Presence of celiac disease epitopes in modern and old hexaploid wheat varieties: wheat breeding may have contributed to increased prevalence of celiac disease

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Gluten proteins from wheat can induce celiac disease (CD) in genetically susceptible individuals. Specific gluten peptides can be presented by antigen presenting cells to gluten-sensitive T-cell lymphocytes leading to CD. During the last decades, a significant increase has been observed in the prevalence of CD. This may partly be attributed to an increase in awareness and to improved diagnostic techniques, but increased wheat and gluten consumption is also considered a major cause. To analyze whether wheat breeding contributed to the increase of the prevalence of CD, we have compared the genetic diversity of gluten proteins for the presence of two CD epitopes (Glia-a9 and Glia-a20) in 36 modern European wheat varieties and in 50 landraces representing the wheat varieties grown up to around a century ago. Glia-a9 is a major (immunodominant) epitope that is recognized by the majority of CD patients. The minor Glia-a20 was included as a technical reference. Overall, the presence of the Glia-a9 epitope was higher in the modern varieties, whereas the presence of the Glia-a20 epitope was lower, as compared to the landraces. This suggests that modern wheat breeding practices may have led to an increased exposure to CD epitopes. On the other hand, some modern varieties and landraces have been identified that have relatively low contents of both epitopes. Such selected lines may serve as a start to breed wheat for the introduction of ‘low CD toxic’ as a new breeding trait. Large-scale culture and consumption of such varieties would considerably aid in decreasing the prevalence of CD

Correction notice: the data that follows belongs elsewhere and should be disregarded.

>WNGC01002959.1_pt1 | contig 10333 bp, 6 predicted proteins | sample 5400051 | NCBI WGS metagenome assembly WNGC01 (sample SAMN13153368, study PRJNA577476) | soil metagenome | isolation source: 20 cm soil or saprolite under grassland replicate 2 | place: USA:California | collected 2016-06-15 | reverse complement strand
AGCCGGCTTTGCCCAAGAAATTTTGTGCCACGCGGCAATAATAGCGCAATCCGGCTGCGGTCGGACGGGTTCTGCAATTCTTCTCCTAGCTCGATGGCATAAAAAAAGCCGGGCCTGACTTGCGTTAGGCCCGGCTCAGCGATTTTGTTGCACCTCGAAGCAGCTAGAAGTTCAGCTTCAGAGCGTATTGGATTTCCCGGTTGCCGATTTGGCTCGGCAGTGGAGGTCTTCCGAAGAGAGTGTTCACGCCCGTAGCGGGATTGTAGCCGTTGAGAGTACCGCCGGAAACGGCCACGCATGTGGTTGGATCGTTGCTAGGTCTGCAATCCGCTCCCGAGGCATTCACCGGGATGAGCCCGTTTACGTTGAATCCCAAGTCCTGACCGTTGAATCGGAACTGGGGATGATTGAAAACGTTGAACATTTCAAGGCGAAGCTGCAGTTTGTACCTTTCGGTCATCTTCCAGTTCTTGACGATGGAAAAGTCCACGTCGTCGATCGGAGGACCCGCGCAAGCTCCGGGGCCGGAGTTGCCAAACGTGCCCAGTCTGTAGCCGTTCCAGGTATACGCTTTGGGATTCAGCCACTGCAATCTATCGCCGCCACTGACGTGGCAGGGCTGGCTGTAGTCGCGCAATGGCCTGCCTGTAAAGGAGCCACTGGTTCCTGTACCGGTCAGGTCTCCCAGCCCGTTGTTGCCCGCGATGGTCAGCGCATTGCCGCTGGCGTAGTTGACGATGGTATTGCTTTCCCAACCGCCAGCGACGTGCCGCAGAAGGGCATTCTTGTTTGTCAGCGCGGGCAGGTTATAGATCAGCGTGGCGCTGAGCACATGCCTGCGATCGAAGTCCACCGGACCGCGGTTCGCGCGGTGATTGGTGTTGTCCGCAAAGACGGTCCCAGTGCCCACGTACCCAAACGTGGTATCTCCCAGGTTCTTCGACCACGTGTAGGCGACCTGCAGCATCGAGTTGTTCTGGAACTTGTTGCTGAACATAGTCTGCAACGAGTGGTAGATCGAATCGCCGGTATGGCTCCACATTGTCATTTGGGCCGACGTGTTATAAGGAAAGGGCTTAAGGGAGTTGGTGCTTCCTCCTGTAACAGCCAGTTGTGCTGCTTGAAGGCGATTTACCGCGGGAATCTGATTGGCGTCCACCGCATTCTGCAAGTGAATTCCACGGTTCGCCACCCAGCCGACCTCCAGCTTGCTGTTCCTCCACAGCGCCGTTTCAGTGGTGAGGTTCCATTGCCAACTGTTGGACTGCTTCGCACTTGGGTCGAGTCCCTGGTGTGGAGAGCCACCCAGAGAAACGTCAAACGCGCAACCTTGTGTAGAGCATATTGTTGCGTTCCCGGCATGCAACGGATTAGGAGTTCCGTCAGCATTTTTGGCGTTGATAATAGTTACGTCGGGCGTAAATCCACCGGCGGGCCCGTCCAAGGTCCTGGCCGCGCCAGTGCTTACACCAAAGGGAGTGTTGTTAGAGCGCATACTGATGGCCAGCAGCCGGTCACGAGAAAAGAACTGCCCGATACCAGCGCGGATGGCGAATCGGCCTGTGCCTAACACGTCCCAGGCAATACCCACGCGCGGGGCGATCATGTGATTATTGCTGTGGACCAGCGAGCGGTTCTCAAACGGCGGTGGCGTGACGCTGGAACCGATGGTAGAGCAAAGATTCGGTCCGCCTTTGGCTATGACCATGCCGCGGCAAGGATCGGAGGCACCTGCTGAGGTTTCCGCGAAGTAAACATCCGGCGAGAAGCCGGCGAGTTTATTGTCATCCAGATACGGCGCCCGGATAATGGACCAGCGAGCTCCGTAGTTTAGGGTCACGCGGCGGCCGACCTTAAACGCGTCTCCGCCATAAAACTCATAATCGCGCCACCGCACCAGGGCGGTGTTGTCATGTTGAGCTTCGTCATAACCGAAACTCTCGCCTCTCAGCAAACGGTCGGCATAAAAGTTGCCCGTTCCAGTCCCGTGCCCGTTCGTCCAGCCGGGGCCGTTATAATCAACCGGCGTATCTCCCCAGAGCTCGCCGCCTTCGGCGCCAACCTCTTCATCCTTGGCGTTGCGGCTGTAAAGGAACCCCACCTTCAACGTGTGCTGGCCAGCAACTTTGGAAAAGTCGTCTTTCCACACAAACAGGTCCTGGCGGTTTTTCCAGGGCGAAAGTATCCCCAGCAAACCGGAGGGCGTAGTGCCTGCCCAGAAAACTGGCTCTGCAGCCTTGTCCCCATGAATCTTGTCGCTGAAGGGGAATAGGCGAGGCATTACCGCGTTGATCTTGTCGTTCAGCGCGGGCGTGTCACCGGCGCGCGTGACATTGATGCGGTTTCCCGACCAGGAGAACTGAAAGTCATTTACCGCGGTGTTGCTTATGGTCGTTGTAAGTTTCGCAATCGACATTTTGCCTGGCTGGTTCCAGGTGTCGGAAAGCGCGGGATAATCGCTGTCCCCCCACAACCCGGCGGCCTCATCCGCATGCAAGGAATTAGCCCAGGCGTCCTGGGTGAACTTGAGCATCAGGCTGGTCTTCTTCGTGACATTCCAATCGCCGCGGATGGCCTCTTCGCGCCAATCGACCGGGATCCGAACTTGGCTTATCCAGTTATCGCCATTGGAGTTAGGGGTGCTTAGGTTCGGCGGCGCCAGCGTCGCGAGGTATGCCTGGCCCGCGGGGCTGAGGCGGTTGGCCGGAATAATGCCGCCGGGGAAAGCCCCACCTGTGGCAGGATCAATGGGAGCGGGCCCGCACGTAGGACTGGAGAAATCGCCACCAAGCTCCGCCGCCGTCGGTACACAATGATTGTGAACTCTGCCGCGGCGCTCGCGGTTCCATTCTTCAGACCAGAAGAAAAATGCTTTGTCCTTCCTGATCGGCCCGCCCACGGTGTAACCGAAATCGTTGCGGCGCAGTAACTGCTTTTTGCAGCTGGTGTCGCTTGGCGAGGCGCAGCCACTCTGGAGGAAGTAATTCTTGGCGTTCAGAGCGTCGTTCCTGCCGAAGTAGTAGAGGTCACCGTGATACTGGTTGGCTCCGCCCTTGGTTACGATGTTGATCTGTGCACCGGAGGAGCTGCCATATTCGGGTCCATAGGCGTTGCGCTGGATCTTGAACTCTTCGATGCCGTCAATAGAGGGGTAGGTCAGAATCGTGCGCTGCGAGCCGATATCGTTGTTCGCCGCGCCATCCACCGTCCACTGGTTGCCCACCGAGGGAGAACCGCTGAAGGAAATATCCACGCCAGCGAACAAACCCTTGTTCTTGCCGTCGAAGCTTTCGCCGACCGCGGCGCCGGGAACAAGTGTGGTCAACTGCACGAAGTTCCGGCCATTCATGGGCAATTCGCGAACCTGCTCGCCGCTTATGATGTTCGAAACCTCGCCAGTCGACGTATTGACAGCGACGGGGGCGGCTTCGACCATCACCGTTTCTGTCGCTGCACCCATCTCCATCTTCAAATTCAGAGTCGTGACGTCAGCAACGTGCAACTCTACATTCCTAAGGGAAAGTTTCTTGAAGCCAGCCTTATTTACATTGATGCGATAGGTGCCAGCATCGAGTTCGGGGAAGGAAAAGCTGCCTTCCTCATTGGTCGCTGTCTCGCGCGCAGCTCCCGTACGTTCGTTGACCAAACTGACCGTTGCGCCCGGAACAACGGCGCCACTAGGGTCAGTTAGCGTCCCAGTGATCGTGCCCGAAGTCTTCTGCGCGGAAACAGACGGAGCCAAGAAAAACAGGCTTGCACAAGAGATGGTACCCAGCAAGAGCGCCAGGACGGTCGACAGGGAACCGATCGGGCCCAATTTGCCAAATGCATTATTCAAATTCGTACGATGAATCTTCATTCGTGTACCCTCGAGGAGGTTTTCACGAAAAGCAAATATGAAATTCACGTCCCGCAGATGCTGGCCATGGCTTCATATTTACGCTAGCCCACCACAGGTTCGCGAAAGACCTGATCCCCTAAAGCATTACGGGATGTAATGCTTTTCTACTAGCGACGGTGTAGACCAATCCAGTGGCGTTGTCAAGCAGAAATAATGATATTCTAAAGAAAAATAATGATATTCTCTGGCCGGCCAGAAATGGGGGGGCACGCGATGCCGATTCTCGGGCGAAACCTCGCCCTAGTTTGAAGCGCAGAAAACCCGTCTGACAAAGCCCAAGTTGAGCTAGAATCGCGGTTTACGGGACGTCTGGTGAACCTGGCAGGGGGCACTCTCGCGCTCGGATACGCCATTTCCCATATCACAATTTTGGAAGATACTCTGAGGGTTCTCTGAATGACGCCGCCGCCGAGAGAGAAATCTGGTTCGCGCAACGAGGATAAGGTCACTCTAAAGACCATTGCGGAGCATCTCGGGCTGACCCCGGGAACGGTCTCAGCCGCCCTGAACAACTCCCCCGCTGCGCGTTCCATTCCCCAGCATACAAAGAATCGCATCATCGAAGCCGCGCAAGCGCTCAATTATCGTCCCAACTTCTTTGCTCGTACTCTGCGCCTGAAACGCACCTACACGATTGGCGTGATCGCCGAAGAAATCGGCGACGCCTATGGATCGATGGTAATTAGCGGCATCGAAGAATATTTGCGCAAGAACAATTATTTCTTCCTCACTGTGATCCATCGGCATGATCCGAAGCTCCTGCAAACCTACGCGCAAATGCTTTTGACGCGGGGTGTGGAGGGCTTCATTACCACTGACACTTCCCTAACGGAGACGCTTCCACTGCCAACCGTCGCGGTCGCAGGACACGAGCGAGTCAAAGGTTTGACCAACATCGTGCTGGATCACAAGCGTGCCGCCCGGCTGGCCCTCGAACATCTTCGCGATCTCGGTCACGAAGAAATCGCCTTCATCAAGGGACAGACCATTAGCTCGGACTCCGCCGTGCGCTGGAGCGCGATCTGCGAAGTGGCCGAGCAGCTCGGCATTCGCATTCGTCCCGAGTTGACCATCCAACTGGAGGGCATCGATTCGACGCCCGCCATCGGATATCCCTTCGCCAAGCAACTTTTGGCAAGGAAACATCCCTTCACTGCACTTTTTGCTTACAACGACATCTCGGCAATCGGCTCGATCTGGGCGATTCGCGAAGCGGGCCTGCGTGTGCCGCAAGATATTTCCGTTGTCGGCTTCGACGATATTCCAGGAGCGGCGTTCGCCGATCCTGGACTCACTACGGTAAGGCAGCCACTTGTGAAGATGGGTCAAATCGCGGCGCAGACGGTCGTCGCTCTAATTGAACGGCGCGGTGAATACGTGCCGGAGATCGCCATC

Original languageEnglish
Pages (from-to)1527-1539
JournalTheoretical and Applied Genetics
Issue number8
Publication statusPublished - 2010



  • t-cell epitope
  • molecular-weight subunits
  • bread-making quality
  • allelic variation
  • gluten proteins
  • omega-gliadins
  • autoimmune disorders
  • gel electrophoresis
  • triticum-aestivum
  • genetic diversity

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